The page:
• CD-ROM or DVD-ROM Drive
  • SVGA Display (1024x768)
  • Sound Card with Microsoft DirectSound Compatible driver
  • LAN/network card must be installed, or a USB network card must be connected to the USB port



Vocal libraries released for the VOCALOID engine.

Additional notesEdit


VOCALOID has 5 voicebanks available (3 English, 2 Japanese), offering a limited range of voices. Other genres are possible to achieve by users with further voice editing. Both English and Japanese VOCALOID have an English interface.[8] Other languages were planned for the future (though these would not be introduced until VOCALOID3).

According to the original Yamaha VOCALOID website, the software's key features were its ability recreate singing results exactly how you type them out on your PC. Manipulation of the vocals allowed for greater array of styles and vocals than what was offered, while having the added bonus of maintaining a degree of realism. Extra expressions could be installed into a voice simply by adding vocal effects to further achieve results.[9]

The file format for VOCALOID is "VOCALOID MIDI" (.MIDI), VOCALOID will not import .VSQ or .VSQX files, although it will import most midi file types.

The database of VOCALOID is much simpler and more difficult to modulate consonant sounds than the VOCALOID2 engine that followed.[10] However, VOCALOID has some functions that VOCALOID2 does not have, such as Resonance. Resonance allowed the phonetic data to be manipulated, making it sound differently depending on what was done to it. The biggest advantage this offered was flexibility. As seen with voicebanks like LE♂N or MEIKO, each user can utilize the voicebanks very differently and VOCALOID has produced a wider range of different results with delicate editing by using several Resonances or other functions.[11][12][13] All VOCALOID vocals are known to have had a small, be it undeclared, optimum vocal range compared to most vocals powered by later engine versions.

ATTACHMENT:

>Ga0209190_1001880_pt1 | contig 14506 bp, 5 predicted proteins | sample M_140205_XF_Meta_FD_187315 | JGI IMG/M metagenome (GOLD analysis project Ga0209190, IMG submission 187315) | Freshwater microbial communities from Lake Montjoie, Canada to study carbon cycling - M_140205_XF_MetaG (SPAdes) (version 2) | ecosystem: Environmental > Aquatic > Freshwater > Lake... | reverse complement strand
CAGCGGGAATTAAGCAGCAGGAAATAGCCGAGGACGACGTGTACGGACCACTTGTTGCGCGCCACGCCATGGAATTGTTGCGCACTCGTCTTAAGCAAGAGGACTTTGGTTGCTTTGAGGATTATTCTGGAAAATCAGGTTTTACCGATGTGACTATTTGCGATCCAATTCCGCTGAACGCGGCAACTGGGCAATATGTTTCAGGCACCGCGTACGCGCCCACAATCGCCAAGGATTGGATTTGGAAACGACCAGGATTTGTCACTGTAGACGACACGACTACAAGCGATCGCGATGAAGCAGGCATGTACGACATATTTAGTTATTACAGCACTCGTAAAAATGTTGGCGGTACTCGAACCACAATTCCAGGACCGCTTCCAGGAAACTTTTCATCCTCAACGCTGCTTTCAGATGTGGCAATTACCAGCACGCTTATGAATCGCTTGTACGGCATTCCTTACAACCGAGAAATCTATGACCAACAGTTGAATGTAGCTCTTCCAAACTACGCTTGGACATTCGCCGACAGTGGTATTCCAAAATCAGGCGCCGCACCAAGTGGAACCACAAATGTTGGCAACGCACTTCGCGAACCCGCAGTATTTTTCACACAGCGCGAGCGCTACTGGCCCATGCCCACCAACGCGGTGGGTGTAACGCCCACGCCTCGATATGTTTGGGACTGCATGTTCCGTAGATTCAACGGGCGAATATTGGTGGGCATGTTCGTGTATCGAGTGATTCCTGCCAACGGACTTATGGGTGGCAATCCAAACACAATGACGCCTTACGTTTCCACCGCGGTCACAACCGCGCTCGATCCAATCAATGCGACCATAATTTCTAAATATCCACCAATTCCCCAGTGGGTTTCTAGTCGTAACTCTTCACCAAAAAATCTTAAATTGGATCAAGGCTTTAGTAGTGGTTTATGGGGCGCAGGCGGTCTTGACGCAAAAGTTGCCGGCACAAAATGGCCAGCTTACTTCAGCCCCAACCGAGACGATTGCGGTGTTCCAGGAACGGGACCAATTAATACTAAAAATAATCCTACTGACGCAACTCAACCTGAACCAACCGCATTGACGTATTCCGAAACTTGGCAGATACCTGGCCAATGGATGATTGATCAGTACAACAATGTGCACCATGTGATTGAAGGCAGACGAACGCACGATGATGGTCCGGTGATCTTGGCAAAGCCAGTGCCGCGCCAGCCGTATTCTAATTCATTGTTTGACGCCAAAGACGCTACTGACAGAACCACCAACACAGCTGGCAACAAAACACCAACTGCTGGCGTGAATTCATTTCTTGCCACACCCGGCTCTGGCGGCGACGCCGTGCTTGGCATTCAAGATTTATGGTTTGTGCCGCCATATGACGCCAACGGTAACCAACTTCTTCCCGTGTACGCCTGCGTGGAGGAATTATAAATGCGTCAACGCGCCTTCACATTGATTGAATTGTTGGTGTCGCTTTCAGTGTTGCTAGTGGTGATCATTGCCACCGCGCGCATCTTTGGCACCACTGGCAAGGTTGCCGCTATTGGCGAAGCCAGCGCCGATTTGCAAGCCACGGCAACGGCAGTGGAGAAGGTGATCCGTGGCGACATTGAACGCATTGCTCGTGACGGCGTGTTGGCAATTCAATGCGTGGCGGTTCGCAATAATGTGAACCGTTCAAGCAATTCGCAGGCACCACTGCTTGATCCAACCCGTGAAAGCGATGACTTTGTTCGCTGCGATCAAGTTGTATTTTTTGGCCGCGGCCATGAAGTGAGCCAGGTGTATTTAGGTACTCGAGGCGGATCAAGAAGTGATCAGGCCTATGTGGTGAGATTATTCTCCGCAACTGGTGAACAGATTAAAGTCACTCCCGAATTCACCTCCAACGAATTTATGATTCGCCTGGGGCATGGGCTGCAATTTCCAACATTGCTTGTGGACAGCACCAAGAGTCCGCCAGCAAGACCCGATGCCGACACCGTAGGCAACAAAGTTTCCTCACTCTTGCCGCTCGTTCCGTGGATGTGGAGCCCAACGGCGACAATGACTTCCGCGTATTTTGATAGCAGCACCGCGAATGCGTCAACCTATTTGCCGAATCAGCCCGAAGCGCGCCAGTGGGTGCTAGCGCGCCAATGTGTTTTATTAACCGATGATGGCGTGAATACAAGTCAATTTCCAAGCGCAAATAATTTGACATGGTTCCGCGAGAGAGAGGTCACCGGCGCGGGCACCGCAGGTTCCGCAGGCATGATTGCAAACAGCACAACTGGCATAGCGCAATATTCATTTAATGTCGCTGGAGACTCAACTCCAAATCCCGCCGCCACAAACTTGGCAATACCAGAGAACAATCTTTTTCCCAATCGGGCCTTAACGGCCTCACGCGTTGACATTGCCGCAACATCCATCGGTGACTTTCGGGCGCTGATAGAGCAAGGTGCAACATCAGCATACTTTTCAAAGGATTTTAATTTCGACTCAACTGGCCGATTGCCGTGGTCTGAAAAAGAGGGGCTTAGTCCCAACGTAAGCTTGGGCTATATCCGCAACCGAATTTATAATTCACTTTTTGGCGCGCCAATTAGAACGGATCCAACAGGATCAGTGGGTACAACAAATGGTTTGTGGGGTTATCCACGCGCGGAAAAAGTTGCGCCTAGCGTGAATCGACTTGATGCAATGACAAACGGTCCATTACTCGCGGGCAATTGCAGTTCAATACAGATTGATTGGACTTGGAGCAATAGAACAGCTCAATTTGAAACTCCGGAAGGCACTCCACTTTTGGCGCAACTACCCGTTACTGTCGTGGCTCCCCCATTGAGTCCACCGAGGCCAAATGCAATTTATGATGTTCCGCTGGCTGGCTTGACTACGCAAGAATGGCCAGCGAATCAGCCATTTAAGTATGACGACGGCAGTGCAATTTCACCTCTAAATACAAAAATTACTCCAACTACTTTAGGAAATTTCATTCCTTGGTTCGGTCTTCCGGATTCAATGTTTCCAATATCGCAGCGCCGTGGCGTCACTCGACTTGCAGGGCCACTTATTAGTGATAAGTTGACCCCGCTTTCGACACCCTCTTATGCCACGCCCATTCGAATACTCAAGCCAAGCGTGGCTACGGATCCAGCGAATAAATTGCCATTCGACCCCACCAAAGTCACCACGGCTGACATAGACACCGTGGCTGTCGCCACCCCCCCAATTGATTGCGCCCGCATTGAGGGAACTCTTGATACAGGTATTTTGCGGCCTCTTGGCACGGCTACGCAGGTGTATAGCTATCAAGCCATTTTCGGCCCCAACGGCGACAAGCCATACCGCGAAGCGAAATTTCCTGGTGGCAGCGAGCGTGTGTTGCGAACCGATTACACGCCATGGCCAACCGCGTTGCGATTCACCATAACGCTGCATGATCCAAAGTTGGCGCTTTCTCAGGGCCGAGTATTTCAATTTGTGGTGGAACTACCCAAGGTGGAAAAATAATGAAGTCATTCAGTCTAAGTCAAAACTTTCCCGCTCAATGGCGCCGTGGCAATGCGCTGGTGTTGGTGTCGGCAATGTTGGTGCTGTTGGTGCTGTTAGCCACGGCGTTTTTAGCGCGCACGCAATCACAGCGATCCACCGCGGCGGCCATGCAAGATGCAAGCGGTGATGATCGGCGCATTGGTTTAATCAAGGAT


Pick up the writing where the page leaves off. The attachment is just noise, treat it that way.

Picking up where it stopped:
When DSE.dll or DSE1_1.dll is examined by Hex editor software, a number of listed phonetics were stated by the engine as possible sounds; however, no released Vocaloid used them.[14]

The VOCALOID interface also had minor adjustments depending on what VOCALOID was used to open the engine with. For example, MIRIAM's interface recoloured the keyboard around the keys deep blue with Zero-G's logos on the interface while KAITO's was green with Crypton Future Media logos. The standard that was used in VOCALOID demos and presentations was brown with no logos whatsoever.

The standard (brown) interface that YAMAHA used with no logos
Leon Interface 2
LE♂N's interface (purple) with Zero-G logos
L♀LA's interface (blue) with Zero-G logos
MIRIAM's interface (blue-green) with Zero-G logos
MEIKO's interface (green) with Crypton Future Media logos
KAITO's interface (green) with Crypton Future Media logos